How is paddling a skin boat different than a fiberglass or plastic boat?
There is a certain quiet organic feel to paddling a skin-on-frame boat that must be experienced to fully appreciate. The slap of chop against the hull is quieter than against a composite boat, but you feel it through your feet and knees as if you are simply sitting on the water. The lightness makes maneuvering feel quicker and more responsive. And every current and gust of wind is subtly transmitted right to your body more directly. Skin-on-frame boats are made of living things, but in a sense, they also feel like they are alive.
Tell us about one more sublime moment you had in your F1, please.
This past January, I had the F1 out on Flathead Lake doing a long-distance training paddle in the low, diffuse, bronze lighting of a cloudy Montana winter day. The bigger sets of wind waves were running up to three feet and to finish up my mile loop, I had to make a three-and-a-half mile crossing from Finley Point northeast to Yellow Bay. The wind was out of the south and the wave fronts were approaching from my starboard quarter. Being used to other kayaks, I expected that I would have to fight broaching all the way across. This little, magic boat though just took off on each wave, and with some edging into each approaching front, sliced right across the seas at a 45-degree angle surging along at sometimes thrilling speeds. Under those dramatic skies, against the backdrop of snow covered mountains, that little pile of sticks and cloth and I danced with the lake. It was another one of those so-focused experiences one can get from sea kayaking that keeps me coming back for more.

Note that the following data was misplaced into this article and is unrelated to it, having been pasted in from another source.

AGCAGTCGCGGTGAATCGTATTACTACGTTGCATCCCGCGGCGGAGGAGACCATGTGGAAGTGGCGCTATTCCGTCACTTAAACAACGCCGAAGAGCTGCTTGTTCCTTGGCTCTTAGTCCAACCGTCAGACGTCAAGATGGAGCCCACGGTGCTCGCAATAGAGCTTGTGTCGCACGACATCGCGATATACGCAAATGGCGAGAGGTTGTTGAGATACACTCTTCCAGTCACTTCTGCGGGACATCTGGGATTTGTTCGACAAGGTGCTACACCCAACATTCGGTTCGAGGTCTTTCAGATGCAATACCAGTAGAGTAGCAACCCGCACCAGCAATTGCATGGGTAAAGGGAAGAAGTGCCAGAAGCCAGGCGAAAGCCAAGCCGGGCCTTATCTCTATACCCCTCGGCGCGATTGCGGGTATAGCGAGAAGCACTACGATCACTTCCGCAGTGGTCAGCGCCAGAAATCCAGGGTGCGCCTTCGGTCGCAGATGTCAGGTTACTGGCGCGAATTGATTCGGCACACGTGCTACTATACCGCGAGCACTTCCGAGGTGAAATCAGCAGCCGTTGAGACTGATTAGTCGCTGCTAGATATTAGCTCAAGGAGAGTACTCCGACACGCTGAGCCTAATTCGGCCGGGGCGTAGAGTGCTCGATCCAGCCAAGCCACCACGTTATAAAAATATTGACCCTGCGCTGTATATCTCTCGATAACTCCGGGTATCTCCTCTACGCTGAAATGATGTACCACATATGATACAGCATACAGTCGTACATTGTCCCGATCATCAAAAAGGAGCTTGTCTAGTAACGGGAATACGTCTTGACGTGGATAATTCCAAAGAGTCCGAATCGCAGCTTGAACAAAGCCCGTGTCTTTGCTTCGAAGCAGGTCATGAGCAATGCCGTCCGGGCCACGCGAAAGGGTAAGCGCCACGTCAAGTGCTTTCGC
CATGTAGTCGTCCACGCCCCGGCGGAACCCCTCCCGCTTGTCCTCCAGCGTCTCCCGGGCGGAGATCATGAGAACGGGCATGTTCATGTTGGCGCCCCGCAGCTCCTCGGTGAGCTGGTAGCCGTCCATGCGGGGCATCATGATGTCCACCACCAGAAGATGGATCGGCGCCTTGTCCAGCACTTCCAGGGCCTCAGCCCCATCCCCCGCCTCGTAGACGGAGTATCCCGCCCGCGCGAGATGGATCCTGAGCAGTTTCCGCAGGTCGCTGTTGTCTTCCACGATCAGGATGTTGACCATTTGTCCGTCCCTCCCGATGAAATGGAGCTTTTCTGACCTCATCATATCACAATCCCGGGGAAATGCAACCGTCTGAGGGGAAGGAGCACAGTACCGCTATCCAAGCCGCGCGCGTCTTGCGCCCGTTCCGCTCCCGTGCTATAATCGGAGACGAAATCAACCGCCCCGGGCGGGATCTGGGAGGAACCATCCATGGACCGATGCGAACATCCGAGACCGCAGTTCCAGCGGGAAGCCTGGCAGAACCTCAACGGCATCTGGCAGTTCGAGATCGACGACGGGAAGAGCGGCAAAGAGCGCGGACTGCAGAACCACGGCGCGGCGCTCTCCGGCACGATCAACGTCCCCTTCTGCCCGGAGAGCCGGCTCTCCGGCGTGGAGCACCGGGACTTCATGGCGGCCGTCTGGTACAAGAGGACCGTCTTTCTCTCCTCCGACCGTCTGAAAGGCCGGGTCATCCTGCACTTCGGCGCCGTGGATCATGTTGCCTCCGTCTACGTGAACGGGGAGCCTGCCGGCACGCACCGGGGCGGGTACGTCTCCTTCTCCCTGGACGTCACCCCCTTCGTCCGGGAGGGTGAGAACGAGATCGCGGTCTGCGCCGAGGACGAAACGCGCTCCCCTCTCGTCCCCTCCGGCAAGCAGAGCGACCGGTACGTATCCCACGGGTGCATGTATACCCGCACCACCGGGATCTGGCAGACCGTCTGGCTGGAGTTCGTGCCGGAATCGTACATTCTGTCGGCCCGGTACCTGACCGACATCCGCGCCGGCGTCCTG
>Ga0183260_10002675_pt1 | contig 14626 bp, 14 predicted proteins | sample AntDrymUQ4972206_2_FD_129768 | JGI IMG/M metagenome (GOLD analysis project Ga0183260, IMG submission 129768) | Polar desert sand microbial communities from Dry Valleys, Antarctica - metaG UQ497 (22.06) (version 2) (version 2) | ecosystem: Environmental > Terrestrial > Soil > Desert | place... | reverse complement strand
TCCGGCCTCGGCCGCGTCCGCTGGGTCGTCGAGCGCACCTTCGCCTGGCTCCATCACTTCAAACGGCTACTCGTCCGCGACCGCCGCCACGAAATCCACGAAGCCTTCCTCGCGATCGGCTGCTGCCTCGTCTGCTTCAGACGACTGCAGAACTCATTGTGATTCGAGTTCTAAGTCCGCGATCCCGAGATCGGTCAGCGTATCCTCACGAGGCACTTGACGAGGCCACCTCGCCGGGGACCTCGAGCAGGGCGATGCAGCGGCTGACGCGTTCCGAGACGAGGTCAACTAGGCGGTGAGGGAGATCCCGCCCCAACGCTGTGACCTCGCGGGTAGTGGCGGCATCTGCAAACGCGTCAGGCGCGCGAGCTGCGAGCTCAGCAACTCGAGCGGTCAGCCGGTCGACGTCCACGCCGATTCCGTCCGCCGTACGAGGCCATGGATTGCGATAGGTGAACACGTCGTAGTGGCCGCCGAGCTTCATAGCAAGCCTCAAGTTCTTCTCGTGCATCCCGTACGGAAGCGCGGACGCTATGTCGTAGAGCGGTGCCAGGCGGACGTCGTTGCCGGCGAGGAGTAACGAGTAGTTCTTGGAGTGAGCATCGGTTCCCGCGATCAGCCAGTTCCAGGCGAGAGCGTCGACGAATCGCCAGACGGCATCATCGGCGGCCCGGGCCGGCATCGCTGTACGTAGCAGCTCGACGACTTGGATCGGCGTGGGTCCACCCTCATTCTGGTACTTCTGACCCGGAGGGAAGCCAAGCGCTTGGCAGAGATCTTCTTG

The article was originally published on Canoe & Kayak